Decision-making in the public sector is a much different process than what they are used to in the private or nonprofit sector.
The materials below describe some key differences.
Local agency governing bodies make policy and
spending (fiscal) decisions.
When a public agency makes a decision, the guiding principle must
always be what best serves the public’s interests, not the
personal self-interests of the decision-makers.
To expedite meetings and reserve time for matters that need to be
discussed, many local agencies have a section on their agendas
labeled as the “consent calendar.”
This handy, four-page pamphlet summarizes the kinds of issues and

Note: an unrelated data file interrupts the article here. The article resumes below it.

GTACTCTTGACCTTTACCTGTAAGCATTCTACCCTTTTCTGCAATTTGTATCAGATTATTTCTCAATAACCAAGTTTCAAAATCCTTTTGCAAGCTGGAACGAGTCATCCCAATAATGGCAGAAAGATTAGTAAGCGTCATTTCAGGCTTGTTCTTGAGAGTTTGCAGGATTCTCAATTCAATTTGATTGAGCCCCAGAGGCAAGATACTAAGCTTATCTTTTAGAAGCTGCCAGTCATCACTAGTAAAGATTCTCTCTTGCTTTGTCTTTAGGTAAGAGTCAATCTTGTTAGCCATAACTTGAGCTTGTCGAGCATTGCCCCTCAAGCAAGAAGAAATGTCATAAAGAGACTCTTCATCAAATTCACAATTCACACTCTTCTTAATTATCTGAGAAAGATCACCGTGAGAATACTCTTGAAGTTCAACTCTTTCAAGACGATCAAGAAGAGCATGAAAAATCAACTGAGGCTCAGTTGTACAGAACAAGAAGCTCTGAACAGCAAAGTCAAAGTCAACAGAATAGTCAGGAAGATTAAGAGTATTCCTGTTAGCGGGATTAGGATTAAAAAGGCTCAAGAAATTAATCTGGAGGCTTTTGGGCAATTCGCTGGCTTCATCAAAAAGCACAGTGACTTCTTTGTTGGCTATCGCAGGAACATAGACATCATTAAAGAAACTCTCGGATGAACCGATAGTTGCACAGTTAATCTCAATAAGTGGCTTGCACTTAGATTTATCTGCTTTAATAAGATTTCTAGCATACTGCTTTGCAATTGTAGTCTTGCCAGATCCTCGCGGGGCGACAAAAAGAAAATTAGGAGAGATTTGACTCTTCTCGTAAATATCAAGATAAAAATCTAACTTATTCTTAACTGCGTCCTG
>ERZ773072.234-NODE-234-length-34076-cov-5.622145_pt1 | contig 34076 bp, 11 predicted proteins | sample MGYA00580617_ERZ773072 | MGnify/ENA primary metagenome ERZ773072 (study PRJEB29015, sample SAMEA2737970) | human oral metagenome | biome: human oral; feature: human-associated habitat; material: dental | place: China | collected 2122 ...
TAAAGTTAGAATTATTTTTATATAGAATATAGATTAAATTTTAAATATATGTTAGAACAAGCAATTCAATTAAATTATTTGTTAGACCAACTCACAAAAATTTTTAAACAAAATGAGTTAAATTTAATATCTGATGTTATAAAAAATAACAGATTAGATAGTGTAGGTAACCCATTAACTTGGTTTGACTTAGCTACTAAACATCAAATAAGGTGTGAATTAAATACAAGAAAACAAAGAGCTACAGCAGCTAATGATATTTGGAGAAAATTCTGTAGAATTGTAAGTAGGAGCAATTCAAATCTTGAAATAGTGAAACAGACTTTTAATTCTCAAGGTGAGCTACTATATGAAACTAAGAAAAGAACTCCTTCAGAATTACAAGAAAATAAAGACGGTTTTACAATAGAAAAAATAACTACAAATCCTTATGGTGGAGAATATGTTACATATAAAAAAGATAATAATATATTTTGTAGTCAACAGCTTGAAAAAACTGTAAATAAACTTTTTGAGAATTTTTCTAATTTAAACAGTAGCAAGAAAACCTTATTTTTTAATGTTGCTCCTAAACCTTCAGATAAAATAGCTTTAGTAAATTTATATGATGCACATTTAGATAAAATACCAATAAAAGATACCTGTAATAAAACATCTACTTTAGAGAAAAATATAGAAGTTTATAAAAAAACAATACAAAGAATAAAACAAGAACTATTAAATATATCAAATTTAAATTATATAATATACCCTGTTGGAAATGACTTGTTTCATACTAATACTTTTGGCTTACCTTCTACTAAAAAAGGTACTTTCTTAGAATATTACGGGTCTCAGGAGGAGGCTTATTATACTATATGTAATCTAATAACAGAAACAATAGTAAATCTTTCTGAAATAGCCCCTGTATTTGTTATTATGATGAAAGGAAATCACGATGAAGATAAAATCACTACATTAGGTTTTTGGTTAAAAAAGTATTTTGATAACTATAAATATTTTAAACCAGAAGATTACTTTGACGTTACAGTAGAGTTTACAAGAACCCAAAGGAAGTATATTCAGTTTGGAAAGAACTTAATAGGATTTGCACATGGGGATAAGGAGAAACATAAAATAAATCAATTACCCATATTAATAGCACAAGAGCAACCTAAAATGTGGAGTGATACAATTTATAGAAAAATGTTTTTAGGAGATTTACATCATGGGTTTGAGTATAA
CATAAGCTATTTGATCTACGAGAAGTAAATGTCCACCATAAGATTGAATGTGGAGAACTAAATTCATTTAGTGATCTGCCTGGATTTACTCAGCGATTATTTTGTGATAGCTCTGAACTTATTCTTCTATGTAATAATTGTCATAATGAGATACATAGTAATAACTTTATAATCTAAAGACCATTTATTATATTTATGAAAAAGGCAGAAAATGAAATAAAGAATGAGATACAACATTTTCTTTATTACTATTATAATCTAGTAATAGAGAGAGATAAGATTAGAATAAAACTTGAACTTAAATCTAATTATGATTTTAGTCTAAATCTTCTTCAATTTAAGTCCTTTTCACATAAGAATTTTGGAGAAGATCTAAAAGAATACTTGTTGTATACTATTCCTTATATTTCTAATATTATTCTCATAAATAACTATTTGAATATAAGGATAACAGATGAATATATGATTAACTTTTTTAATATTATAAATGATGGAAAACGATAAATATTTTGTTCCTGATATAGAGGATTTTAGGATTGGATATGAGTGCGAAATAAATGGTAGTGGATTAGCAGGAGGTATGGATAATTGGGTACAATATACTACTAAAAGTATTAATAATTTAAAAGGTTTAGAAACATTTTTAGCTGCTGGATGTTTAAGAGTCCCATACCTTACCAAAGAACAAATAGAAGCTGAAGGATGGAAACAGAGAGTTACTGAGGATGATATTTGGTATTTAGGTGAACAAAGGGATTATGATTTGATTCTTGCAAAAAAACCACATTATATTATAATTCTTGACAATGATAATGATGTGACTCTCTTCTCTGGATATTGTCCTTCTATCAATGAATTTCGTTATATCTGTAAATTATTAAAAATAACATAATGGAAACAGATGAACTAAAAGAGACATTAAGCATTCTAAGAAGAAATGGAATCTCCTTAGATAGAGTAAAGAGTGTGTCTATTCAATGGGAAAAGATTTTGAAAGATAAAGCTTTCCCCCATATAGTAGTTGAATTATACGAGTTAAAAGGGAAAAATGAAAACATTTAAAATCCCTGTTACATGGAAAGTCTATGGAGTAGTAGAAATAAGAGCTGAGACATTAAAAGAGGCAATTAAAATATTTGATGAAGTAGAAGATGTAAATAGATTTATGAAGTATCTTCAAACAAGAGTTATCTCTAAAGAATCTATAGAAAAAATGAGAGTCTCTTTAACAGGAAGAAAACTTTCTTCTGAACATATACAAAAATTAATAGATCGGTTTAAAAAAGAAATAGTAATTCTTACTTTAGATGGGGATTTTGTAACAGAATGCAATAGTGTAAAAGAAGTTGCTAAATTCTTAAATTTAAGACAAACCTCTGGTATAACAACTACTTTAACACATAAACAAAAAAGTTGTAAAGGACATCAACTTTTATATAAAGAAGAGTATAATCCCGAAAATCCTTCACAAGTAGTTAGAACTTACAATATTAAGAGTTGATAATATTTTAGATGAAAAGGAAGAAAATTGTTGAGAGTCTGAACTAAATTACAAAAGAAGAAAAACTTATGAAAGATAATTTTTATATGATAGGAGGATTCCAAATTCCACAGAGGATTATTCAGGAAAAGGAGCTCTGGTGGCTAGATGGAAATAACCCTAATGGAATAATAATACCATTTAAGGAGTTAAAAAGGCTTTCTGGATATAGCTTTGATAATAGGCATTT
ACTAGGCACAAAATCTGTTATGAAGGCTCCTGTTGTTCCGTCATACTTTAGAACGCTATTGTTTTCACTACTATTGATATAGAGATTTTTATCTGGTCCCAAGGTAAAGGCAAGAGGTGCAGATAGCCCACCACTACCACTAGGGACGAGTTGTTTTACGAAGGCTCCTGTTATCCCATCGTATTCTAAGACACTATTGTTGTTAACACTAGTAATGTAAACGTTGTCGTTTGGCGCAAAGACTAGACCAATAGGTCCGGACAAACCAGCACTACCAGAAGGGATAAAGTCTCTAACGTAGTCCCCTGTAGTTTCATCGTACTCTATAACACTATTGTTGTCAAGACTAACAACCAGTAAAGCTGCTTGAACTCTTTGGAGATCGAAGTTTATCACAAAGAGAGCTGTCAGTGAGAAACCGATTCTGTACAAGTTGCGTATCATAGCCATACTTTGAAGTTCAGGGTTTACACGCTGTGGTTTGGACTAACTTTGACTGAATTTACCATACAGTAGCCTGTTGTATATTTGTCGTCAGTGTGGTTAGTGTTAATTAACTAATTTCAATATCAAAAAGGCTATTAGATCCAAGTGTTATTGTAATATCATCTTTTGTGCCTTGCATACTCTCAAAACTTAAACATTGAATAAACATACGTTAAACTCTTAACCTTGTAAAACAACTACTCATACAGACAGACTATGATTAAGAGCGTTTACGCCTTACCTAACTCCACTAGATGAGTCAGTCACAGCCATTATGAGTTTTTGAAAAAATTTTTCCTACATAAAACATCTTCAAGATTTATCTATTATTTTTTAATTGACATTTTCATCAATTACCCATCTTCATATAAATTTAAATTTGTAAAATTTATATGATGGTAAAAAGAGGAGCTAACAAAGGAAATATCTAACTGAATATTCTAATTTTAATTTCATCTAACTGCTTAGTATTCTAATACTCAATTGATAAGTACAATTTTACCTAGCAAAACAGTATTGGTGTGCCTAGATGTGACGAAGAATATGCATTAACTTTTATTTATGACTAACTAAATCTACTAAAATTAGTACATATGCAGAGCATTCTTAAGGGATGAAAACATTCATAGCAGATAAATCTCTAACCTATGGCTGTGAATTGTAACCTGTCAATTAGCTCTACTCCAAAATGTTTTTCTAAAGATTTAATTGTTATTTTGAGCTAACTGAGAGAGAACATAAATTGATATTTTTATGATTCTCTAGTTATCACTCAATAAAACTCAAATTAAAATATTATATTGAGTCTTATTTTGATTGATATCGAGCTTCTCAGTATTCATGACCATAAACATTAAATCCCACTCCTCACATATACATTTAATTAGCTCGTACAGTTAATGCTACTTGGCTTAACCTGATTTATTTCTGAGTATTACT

financial interests that ought to trigger a conversation with
one’s agency counsel about what the law requires.
Because of transparency requirements, virtually all of the
conversations among a quorum of members of city councils, boards
of supervisors and special district boards occur at public
Local agency officials wear different decision-making hats.
Because of the often-collective nature of public agency
decision-making, the concept of a quorum is
The League of California Cities has developed a number of open
government resources, including:
The Institute interviewed local elected officials to get their
input on what kinds of information newly elected officials
Staff, do you need help with orientation materials? Check out ILG’s carefully selected resources for newly elected officials on core local government concepts.